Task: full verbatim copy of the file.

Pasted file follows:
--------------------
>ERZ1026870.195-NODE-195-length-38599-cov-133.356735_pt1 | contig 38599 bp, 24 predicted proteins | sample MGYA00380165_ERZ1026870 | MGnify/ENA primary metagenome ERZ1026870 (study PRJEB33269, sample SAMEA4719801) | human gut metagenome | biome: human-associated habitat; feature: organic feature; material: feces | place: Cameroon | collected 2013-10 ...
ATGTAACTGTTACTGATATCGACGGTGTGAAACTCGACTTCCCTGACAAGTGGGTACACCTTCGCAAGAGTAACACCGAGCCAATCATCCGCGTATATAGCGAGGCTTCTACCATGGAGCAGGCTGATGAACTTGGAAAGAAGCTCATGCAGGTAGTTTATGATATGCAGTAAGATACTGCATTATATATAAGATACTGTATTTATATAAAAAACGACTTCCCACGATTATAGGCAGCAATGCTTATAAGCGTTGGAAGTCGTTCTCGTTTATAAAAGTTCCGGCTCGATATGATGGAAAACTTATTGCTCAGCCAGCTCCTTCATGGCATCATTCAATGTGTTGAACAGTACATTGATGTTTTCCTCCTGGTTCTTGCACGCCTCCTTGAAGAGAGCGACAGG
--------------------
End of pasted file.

>ERZ1026870.195-NODE-195-length-38599-cov-133.356735_pt1 | contig 38599 bp, 24 predicted proteins | sample MGYA00380165_ERZ1026870 | MGnify/ENA primary metagenome ERZ1026870 (study PRJEB33269, sample SAMEA4719801) | human gut metagenome | biome: human-associated habitat; feature: organic feature; material: feces | place: Cameroon | collected 2013-10 ...
ATGTAACTGTTACTGATATCGACGGTGTGAAACTCGACTTCCCTGACAAGTGGGTACACCTTCGCAAGAGTAACACCGAGCCAATCATCCGCGTATATAGCGAGGCTTCTACCATGGAGCAGGCTGATGAACTTGGAAAGAAGCTCATGCAGGTAGTTTATGATATGCAGTAAGATACTGCATTATATATAAGATACTGTATTTATATAAAAAACGACTTCCCACGATTATAGGCAGCAATGCTTATAAGCGTTGGAAGTCGTTCTCGTTTATAAAAGTTCCGGCTCGATATGATGGAAAACTTATTGCTCAGCCAGCTCCTTCATGGCATCATTCAATGTGTTGAACAGTACATTGATGTTTTCCTCCTGGTTCTTGCACGCCTCCTTGAAGAGAGCGACAGG